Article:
This is an archive of the original site and you may encounter broken links and/or functionality

Feedback and Digital Signatures: An EU Approved Digital Signature System -- 81 -- Short (oral) Paper

10:50 - 11:50 on Wednesday, 12 September 2012 in 4.206

The JISC funded SWANI project (Secure Work-based learning Administration through Networked Infrastructure) had the overall aim of creating an online administrative system for the work-based learning (WBL) programme in South West Wales that included a document authentication process that would meet EU audit requirements and hence was also acceptable to the Welsh Government for funding purposes. A further aim was to deliver a system that was significantly more time-efficient and cost-effective than the previous paper-based system, as well as enhancing the learning experience.

The problem the project sought to solve related to the stated requirement by the European Commission agency responsible for the WBL funding that signatures on all auditable documents should be hand written. As the WBL programme in Wales is supported by EU funding, all the documentation had to conform to this requirement and was hence paper based rather than digitised. However, a centralised computer based system would be far more efficient and secure and to achieve this, the signature issue needed to be addressed.

The SWANI project explored a number of digital signature systems used for audit purposed in the financial and commercial sectors. It also noted that the EU Directive on Electronic Signatures had a similar goal of establishing an accepted process for EU audit. Approaches to achieve this goal included the use of ‘Qualified Certificates’ for document authentication issued by an accredited ‘Certificate Authority’ (CA). A number of commercial CA companies have been approved by the Commission to issue such certificates and the project considered it as a possible solution. However, though approved by other areas of the Commission this and similar systems were not yet recognised by the EU funding authority for the Wales WBL programme, so another solution had to be found, at least in the short term, if full digitisation of the WBL documentation was to be achieved.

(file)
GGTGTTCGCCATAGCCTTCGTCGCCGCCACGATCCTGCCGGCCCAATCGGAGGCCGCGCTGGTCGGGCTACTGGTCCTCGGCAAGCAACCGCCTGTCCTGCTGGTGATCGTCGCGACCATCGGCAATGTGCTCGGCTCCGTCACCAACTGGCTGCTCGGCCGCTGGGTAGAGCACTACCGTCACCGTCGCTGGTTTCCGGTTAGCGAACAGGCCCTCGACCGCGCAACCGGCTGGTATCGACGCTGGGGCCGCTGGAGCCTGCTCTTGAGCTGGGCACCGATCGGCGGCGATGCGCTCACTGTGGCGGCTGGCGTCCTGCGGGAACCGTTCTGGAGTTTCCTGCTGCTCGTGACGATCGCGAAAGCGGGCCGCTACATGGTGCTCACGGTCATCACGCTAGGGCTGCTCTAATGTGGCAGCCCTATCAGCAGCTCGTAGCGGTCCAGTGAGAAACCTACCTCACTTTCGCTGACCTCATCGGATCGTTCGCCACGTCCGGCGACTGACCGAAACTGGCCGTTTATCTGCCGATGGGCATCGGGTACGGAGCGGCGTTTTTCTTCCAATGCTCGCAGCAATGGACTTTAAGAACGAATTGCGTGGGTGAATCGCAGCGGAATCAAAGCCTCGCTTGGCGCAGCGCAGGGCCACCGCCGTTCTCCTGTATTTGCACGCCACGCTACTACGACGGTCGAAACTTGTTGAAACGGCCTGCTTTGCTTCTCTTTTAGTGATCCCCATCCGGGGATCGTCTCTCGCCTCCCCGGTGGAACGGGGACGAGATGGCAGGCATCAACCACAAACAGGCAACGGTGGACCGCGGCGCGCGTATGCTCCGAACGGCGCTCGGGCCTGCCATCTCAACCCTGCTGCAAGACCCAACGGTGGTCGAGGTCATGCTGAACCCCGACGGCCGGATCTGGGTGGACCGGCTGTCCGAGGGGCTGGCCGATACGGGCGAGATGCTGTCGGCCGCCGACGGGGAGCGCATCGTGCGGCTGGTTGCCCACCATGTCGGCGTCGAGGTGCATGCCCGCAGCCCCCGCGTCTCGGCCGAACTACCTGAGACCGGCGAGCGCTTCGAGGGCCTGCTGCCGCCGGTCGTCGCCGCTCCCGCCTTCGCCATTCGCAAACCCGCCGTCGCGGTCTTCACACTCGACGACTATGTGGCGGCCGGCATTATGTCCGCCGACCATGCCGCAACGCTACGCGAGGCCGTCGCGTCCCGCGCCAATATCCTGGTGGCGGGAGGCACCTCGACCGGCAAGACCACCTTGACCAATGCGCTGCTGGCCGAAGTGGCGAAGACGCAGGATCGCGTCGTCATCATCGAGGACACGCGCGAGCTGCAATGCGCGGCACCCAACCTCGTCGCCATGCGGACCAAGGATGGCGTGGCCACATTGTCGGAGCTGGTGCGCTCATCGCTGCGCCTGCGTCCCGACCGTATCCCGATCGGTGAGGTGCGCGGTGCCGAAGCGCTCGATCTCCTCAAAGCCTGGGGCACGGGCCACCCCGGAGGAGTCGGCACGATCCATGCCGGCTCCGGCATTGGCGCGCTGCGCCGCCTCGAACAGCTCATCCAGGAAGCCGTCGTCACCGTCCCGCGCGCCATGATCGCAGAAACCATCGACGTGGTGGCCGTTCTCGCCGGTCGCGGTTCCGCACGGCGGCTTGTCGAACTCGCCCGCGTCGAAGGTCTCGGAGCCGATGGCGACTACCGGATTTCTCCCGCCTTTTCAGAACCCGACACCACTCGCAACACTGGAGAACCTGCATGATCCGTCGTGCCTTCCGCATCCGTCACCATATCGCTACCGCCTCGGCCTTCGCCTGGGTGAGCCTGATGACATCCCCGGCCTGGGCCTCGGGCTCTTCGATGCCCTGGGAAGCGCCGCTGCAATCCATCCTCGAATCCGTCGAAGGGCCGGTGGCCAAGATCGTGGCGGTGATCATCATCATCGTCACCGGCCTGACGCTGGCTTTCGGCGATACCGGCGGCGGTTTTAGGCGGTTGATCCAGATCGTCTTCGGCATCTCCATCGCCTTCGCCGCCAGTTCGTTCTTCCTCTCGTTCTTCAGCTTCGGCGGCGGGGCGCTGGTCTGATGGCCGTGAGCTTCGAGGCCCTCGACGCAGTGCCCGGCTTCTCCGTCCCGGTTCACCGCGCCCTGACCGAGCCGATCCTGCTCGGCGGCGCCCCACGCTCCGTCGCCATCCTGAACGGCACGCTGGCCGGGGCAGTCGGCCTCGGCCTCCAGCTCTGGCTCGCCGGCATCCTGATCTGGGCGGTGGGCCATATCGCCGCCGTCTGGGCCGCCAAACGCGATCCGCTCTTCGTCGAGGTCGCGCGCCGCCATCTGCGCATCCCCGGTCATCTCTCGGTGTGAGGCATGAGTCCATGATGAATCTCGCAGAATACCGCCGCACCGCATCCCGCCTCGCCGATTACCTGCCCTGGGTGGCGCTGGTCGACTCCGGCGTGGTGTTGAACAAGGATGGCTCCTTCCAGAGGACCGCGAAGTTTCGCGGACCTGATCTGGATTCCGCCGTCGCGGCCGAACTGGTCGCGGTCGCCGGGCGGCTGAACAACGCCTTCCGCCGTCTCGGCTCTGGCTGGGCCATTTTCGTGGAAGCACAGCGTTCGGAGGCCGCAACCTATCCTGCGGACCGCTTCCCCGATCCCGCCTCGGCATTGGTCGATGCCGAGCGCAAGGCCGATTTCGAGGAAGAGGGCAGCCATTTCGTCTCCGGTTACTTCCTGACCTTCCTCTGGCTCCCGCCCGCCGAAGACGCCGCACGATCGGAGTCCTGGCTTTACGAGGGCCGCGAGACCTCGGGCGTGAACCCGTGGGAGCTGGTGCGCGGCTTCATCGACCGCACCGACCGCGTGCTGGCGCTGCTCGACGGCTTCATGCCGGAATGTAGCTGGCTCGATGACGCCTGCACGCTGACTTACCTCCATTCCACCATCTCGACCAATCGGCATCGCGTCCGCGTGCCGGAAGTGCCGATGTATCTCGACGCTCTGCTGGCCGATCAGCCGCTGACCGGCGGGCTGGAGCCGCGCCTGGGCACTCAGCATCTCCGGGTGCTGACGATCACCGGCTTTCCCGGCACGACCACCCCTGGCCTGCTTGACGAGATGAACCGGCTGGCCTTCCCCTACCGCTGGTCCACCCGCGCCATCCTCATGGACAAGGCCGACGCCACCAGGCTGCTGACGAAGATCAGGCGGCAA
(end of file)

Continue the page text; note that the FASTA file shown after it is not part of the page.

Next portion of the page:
The Joomla open source content management application was chosen for the digitisation exercise and a range of WBL system documents were created that met the needs of the management and administration process in printed form and the intended efficiencies in digitised form. A significant efficiency gain was a single entry requirement for all main data fields that then populated all documents using those fields. This had the added benefit of ensuring data consistency across all documents.

The solution adopted to solve the digital signature problem was to use a digital pen which both physically recorded signatures, whilst at the same time creating a digital facsimile of the signature and adding it, together with a time record, wirelessly to the digitised document on the central database. The requirements of both the audit system and the digitised document management system were thus achieved.

The SWANI project completed the digitisation of all the WBL system documents using JOOMLA and tested the digital pen system. It shared the outcomes with officials in the Welsh Government responsible for European Commission funding and received confirmation that it met their audit requirements. The system will be trialled across the region during 2012/2013 as a new project funded by the JISC Embedding Benefits Programme. At the end of this pilot period the refined system will be made freely available to the education community. This presentation will reflect on the lessons learned from the project and the implications for other developments facing similar issues.